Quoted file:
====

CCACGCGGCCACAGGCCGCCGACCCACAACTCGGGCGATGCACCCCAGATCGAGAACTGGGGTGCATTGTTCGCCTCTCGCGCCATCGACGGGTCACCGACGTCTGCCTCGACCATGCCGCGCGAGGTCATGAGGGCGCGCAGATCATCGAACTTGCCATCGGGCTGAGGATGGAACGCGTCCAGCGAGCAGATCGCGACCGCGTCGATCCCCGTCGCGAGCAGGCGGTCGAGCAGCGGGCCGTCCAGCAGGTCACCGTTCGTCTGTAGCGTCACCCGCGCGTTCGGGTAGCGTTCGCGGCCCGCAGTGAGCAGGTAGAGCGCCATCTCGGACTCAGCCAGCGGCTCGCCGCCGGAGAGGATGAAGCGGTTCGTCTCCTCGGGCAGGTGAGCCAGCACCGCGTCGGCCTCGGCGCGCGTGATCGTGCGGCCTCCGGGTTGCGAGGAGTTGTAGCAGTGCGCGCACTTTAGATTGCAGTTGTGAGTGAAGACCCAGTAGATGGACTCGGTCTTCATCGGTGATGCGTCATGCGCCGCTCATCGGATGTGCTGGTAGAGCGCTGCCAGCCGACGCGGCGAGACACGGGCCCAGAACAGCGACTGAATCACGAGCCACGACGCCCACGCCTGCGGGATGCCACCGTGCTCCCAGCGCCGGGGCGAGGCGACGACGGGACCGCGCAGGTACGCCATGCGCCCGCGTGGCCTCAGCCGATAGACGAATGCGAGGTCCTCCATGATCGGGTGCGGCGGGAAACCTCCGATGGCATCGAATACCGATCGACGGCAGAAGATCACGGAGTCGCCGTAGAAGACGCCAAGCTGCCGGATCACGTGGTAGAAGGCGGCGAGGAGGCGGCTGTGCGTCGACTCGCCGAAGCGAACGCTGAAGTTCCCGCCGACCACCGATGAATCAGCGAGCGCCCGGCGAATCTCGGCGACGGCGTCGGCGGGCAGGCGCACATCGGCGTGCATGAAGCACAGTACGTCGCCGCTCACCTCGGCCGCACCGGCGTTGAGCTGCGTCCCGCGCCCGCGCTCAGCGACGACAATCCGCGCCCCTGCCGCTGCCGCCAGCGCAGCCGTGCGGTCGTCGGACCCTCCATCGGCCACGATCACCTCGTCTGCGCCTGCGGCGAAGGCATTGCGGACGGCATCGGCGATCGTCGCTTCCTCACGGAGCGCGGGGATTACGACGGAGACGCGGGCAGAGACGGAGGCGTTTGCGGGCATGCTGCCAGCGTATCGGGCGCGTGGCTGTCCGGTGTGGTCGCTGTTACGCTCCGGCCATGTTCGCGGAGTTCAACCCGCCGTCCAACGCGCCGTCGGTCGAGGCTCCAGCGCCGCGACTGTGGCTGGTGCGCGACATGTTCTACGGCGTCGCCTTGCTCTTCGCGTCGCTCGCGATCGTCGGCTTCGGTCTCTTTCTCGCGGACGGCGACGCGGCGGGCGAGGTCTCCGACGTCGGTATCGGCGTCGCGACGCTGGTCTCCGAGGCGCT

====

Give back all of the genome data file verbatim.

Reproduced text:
CCACGCGGCCACAGGCCGCCGACCCACAACTCGGGCGATGCACCCCAGATCGAGAACTGGGGTGCATTGTTCGCCTCTCGCGCCATCGACGGGTCACCGACGTCTGCCTCGACCATGCCGCGCGAGGTCATGAGGGCGCGCAGATCATCGAACTTGCCATCGGGCTGAGGATGGAACGCGTCCAGCGAGCAGATCGCGACCGCGTCGATCCCCGTCGCGAGCAGGCGGTCGAGCAGCGGGCCGTCCAGCAGGTCACCGTTCGTCTGTAGCGTCACCCGCGCGTTCGGGTAGCGTTCGCGGCCCGCAGTGAGCAGGTAGAGCGCCATCTCGGACTCAGCCAGCGGCTCGCCGCCGGAGAGGATGAAGCGGTTCGTCTCCTCGGGCAGGTGAGCCAGCACCGCGTCGGCCTCGGCGCGCGTGATCGTGCGGCCTCCGGGTTGCGAGGAGTTGTAGCAGTGCGCGCACTTTAGATTGCAGTTGTGAGTGAAGACCCAGTAGATGGACTCGGTCTTCATCGGTGATGCGTCATGCGCCGCTCATCGGATGTGCTGGTAGAGCGCTGCCAGCCGACGCGGCGAGACACGGGCCCAGAACAGCGACTGAATCACGAGCCACGACGCCCACGCCTGCGGGATGCCACCGTGCTCCCAGCGCCGGGGCGAGGCGACGACGGGACCGCGCAGGTACGCCATGCGCCCGCGTGGCCTCAGCCGATAGACGAATGCGAGGTCCTCCATGATCGGGTGCGGCGGGAAACCTCCGATGGCATCGAATACCGATCGACGGCAGAAGATCACGGAGTCGCCGTAGAAGACGCCAAGCTGCCGGATCACGTGGTAGAAGGCGGCGAGGAGGCGGCTGTGCGTCGACTCGCCGAAGCGAACGCTGAAGTTCCCGCCGACCACCGATGAATCAGCGAGCGCCCGGCGAATCTCGGCGACGGCGTCGGCGGGCAGGCGCACATCGGCGTGCATGAAGCACAGTACGTCGCCGCTCACCTCGGCCGCACCGGCGTTGAGCTGCGTCCCGCGCCCGCGCTCAGCGACGACAATCCGCGCCCCTGCCGCTGCCGCCAGCGCAGCCGTGCGGTCGTCGGACCCTCCATCGGCCACGATCACCTCGTCTGCGCCTGCGGCGAAGGCATTGCGGACGGCATCGGCGATCGTCGCTTCCTCACGGAGCGCGGGGATTACGACGGAGACGCGGGCAGAGACGGAGGCGTTTGCGGGCATGCTGCCAGCGTATCGGGCGCGTGGCTGTCCGGTGTGGTCGCTGTTACGCTCCGGCCATGTTCGCGGAGTTCAACCCGCCGTCCAACGCGCCGTCGGTCGAGGCTCCAGCGCCGCGACTGTGGCTGGTGCGCGACATGTTCTACGGCGTCGCCTTGCTCTTCGCGTCGCTCGCGATCGTCGGCTTCGGTCTCTTTCTCGCGGACGGCGACGCGGCGGGCGAGGTCTCCGACGTCGGTATCGGCGTCGCGACGCTGGTCTCCGAGGCGCT